Jenny Lawson finds joy—and something funny to say—in even the darkest corners of our lives
Jenny Lawson cannot be contained. Not by a koala suit, or the wolf’s pelt that she wore to the local Twilight premier while shouting “Team Jacob,” or the “confidence wig” she sports when she needs a boost, or even her wildly popular and very funny website The Bloggess.
Known for her irreverent writing style, she has been recognized as a top blogger by the likes of Nielsen ratings, Forbes magazine, and the Huffington Post. Two years ago, she reached beyond her million-plus online army of fans to write her first book, Let’s Pretend This Never Happened, about her unconventional upbringing in rural West Texas. It became an instant New York Times bestseller, and her current book, Furiously Happy, has followed in its footsteps.
Lawson has made a self-deprecating career out of her most vulnerable moments and very serious struggles with depression, anxiety and a host of other disorders, but she has done so with wit, vigor, and an uncanny ability to gather kindred spirits around her who have seen themselves in her broken mirror. But although she writes jaggedly funny essays about the brutal truth of mental illness in her own life, she infuses her work with a surprising sense of wonder. “There will be moments when you have to be a grown-up,” she writes. “Those moments are tricks. Do not fall for them.”
She doesn’t. Instead, she celebrates her taxidermist father, who created horrifying yet somehow compelling hand puppets out of recently deceased squirrels, and her exuberantly unfashionable mother, who dressed Lawson and her sister in Little House on the Prairie garb that had them looking like “the lesbian love children of Laura Ingalls and Hollie Hobbie.” She dives fearlessly into the pain of miscarriage and joy of motherhood, all while dressing up her vast collection of dead animals (love of taxidermy runs in the family) and extolling the joys of Japanese toilets. She spins pitch-perfect observations about the similarities between peaches and babies, which is why she won’t eat either of them, and spiders as creative inspiration. “You don’t have to go to some special private school to be an artist. Just look at the intricate beauty of cobwebs. Spiders make them with their butts.” And in baring all the broken bits of her soul to the world, she calls us to climb out of our private pain. “There’s a certain pride and freedom,” she points out, “that comes from wearing your unique bizarreness like a badge of honor.”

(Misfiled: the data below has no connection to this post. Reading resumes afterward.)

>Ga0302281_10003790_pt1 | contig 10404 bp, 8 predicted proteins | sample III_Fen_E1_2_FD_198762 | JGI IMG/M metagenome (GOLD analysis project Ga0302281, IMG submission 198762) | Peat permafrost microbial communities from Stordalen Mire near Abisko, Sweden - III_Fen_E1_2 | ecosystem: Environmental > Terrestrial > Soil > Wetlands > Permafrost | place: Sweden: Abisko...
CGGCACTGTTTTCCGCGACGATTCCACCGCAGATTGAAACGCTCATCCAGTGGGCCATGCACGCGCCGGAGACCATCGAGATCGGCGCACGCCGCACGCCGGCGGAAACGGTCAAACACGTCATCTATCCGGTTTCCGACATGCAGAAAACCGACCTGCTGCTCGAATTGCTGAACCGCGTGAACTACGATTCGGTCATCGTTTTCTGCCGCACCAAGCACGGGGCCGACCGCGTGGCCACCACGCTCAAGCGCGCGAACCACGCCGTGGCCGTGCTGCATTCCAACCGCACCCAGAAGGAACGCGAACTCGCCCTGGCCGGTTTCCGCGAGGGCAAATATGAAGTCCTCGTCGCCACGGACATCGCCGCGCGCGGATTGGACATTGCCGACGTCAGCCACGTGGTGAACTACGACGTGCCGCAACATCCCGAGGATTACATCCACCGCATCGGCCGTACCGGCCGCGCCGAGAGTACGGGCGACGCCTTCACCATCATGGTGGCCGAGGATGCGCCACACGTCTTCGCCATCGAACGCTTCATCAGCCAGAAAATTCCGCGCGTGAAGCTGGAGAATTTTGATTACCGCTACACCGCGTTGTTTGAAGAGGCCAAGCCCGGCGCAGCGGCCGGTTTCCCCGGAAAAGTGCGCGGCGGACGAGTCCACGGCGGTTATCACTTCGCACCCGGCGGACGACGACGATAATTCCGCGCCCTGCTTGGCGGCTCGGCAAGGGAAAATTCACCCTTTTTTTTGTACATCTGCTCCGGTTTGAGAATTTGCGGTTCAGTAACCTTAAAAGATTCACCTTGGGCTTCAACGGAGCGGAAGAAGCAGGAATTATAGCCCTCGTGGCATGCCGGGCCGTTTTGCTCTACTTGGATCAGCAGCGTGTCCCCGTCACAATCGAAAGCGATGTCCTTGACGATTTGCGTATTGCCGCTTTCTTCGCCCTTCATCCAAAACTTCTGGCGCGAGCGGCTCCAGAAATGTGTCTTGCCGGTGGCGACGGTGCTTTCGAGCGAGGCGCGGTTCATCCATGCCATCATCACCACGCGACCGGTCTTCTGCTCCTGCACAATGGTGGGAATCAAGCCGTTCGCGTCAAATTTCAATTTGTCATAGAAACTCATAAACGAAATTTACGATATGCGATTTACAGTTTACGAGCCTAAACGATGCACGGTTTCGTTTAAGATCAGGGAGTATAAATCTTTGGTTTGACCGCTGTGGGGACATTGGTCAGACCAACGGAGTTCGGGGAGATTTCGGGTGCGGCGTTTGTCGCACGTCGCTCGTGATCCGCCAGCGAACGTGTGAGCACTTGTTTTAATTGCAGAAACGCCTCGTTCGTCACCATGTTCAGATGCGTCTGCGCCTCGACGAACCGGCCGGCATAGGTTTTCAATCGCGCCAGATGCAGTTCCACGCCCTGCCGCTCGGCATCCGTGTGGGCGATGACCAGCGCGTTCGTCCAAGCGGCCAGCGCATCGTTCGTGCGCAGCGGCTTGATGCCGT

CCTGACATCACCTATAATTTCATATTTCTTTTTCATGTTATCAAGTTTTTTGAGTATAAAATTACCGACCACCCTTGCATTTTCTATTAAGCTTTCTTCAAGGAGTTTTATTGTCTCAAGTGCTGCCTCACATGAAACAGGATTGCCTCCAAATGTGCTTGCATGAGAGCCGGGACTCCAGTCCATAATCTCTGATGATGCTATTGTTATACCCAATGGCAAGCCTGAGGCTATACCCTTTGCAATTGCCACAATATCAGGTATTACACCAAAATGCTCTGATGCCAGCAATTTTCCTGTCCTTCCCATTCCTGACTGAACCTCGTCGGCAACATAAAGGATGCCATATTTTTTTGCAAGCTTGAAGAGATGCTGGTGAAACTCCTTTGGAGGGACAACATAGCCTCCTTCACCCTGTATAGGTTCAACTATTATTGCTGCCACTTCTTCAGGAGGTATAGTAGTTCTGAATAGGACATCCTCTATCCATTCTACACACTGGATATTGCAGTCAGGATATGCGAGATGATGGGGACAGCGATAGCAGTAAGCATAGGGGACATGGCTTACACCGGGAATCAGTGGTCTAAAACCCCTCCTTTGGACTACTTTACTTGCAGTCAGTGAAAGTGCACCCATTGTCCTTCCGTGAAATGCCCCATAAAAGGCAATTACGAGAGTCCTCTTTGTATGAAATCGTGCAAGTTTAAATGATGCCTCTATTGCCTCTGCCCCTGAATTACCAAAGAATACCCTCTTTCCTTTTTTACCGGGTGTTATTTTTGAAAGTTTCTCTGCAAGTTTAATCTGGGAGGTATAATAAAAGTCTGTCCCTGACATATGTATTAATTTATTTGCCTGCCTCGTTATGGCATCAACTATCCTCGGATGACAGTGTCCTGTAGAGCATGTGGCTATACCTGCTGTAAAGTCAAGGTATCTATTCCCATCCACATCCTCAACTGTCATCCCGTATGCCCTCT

In Furiously Happy, Lawson dives down the rabbit hole of maladies that sometimes define her days. The surprise is that we find ourselves eager to follow her. The structure of the book is loose, even random, many of the essays darkly hilarious, but it also has a serious message. It reminds us that mental illness is often a secret battle, and the battle-scarred survivors who come back to tell the tale allow the rest of us to open the windows and let in the light, so that we can see our own strengths more clearly. “We all get our share of tragedy or insanity or drama,” she writes, “but what we do with that horror is what makes all the difference.”
Rory, the taxidermied raccoon smiling manically from the cover of her new book, might beg to differ, along with her very much alive and beloved cats, who are surprisingly tolerant of wearing period costumes, fox masks, and sleeping toddlers. But her ever-increasing tribe of fans would agree: it’s what we do with our heartache that counts. More than that, they have adopted Lawson’s story as a jumping off point for their own. If you doubt their number, or how endearingly funny we can all be at our most humiliating moments, check out the inspiringly warped Awkwardly Mortifying Tweets section of her blog, where thousands of tweets have been flooding in from hapless humans everywhere. Turns out, there’s a little Homer Simpson in each of us. Jenny, this one’s for you, from me @TheBloggess: Took garbage out and reached down to pet skunk I thought was my cat. Husband not amused.
Jenny Lawson will read from ‘Furiously Happy’ at Bookshop Santa Cruz on Friday, Dec. 4, at 7 p.m. at Bookshop Santa Cruz, 1520 Pacific Ave., Santa Cruz. Free.
I’M SMILING AS FAST AS I CAN Jenny Lawson brings her irreverent new book ‘Furiously Happy’ to Bookshop Santa Cruz on Friday, Dec. 4.